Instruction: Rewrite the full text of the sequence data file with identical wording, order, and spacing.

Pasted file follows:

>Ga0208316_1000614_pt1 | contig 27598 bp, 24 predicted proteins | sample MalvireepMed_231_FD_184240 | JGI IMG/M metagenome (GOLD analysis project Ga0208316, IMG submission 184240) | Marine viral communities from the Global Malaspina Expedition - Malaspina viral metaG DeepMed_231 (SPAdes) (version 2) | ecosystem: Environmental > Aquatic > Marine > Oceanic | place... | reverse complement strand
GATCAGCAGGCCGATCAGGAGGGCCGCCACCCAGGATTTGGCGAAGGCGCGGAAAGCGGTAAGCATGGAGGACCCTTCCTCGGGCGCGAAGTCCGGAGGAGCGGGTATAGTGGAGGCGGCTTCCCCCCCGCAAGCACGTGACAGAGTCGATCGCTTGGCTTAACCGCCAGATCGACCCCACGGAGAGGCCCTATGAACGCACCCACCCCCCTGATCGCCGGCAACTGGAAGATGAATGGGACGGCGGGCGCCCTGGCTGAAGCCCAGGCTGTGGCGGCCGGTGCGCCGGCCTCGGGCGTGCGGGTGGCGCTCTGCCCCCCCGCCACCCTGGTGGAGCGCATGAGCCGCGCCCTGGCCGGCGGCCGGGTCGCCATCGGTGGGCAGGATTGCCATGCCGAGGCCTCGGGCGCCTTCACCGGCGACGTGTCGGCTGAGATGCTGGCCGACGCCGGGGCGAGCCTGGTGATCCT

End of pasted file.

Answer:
>Ga0208316_1000614_pt1 | contig 27598 bp, 24 predicted proteins | sample MalvireepMed_231_FD_184240 | JGI IMG/M metagenome (GOLD analysis project Ga0208316, IMG submission 184240) | Marine viral communities from the Global Malaspina Expedition - Malaspina viral metaG DeepMed_231 (SPAdes) (version 2) | ecosystem: Environmental > Aquatic > Marine > Oceanic | place... | reverse complement strand
GATCAGCAGGCCGATCAGGAGGGCCGCCACCCAGGATTTGGCGAAGGCGCGGAAAGCGGTAAGCATGGAGGACCCTTCCTCGGGCGCGAAGTCCGGAGGAGCGGGTATAGTGGAGGCGGCTTCCCCCCCGCAAGCACGTGACAGAGTCGATCGCTTGGCTTAACCGCCAGATCGACCCCACGGAGAGGCCCTATGAACGCACCCACCCCCCTGATCGCCGGCAACTGGAAGATGAATGGGACGGCGGGCGCCCTGGCTGAAGCCCAGGCTGTGGCGGCCGGTGCGCCGGCCTCGGGCGTGCGGGTGGCGCTCTGCCCCCCCGCCACCCTGGTGGAGCGCATGAGCCGCGCCCTGGCCGGCGGCCGGGTCGCCATCGGTGGGCAGGATTGCCATGCCGAGGCCTCGGGCGCCTTCACCGGCGACGTGTCGGCTGAGATGCTGGCCGACGCCGGGGCGAGCCTGGTGATCCT